T Nation

GVT Split, Tempo


#1

Hi there, I am about to start GVT and have a couple of questions. I was thinking of doing it as a pulling/pushing/legs split, something like:

pulling:
BB row 10x10
pulldown 10x10
biceps curls 3x10
BB shrugs 3x10

pushing
benchpress 10x10
military press 10x10
3x10 db flies
3x10 triceps (sth isolated)

legs
10x10 squats
10x10 romanian deadlift
3x15 calves
3x15 abs

or would it be better to stick with the original split (chest+back, legs+abs, arms+shoulders)? The problem with the latter one is that I'm afraid my arms would be still sore when training chest+back. And also, wouldn't it be better to train lets say back+biceps (the pulling day) rather than back+chest (the original routine)? (so only 1 major muscle group per training).

On the other hand, I tried the pushing routine and after doing 10x10 of benchpress, my shoulders were too weak, so I only used an empty bar.
And the last question, is it necessary to use the 4-0-2 tempo? I am used to lifting explosively, like some coaches recommend... what do you think?


#2

GVT squats in-itself is pretty brutal, I think you'd be much better off going with just one movement to begin with for 10x10, then, possibly add in another. Once you've made progress with these 1-2 lifts using GVT (for about 1-2 months), drop back to more conventional rep/set ranges & try them out on another movement or two.


#3

I hope you aren't attempting more advanced methods when more simple ones would do...


#4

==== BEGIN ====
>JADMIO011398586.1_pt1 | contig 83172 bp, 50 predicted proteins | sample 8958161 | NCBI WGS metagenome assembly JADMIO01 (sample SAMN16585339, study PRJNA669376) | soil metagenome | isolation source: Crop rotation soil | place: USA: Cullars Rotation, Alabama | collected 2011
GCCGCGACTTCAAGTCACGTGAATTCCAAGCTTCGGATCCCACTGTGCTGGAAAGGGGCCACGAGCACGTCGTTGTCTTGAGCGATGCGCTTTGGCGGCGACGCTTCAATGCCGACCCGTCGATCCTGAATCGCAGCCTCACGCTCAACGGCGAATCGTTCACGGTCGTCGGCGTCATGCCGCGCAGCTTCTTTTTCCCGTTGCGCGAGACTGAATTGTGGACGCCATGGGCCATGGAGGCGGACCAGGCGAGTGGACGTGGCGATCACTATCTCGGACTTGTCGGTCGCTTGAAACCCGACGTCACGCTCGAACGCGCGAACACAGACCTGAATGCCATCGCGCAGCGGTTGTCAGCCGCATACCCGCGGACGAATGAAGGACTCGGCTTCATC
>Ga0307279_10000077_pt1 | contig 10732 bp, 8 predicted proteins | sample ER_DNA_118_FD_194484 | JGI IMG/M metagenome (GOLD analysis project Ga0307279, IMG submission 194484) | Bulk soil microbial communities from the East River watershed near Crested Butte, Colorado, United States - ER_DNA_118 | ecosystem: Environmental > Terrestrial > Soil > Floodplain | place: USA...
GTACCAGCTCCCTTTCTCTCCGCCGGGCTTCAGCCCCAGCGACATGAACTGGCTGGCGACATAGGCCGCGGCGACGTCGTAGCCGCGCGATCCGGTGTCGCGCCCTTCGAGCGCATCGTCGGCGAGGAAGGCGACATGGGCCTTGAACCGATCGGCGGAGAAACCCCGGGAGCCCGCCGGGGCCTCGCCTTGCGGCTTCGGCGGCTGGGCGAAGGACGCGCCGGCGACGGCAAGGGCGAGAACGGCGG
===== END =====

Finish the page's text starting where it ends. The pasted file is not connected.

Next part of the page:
Yeah defo try that and tell me what it feels like when the bar comes crashing onto your head trying the 10x10 military press after a 10x10 on the bench.


#5

well I used just the empty bar, so it was alright...
alexus: maybe simpler ones would do as well, but i would really want to give this one a try...


#6

So... are you training to gain mass or for a sport? I know that those goals are usually both on the list but GVT was designed primarily with mass gain in mind with strength as a possible byproduct. If you want to be the best athlete possible than you want things like strength, flexibility and endurance to be the primary aim. Why not try a 5 x 5 program? Having said that it's not the end of the world if you do GVT but you should probably only do it for 4-6 weeks, and then switch to a much lower volume of training. It's a lot of sets and reps for an athlete who wants to conserve most of his energy for his sport.


#7

From experience I can say that 10x10 squats is a great way to put some meat in your trunk.

I lift controlled on the way down (not any specific time, just don't drop it on the way down) and as fast as I can going up. I used to lift with 5 seconds down 5 seconds up but I ended up cheating on the counting and I find fast lifting more satisfying and fun.


#8

Your program as others have said looks like overkill.

I tried the advanced gvt back in 2008 and I did split it up like this:

day1: legs.
squat: 10x5.
lunges: 5x5.
legcurl: 5x5.

day2: press.
benchpress: 10x5.
one arm mp: 5x5.
close grip bench: 5x5.

day3: pull.
chins: 10x5.
one arm row: 5x5.
bicep curl: 5x5.

It did work actually, but its better split out there made by people who know there shit, This is something I made by myself, but it could work as an example of how a push/pull/leg variation of gvt could be done.
I didnt try the 10x10 variaton like this, so I cant really say how that would work out on a split like this.


#9

I am trying to gain mass..
well maybe I could do 10x10 of the first exercise and only 3-5 sets of 10 reps of the second one. this way it wouldnt be that much volume..
and so far, I have been doing mostly 5x5 routines, so this would be a nice change...
anyway, regarding strength, is there a way to maintain it? could I do lets say 1x5 of benchpress for strength and than 10x10?
thanks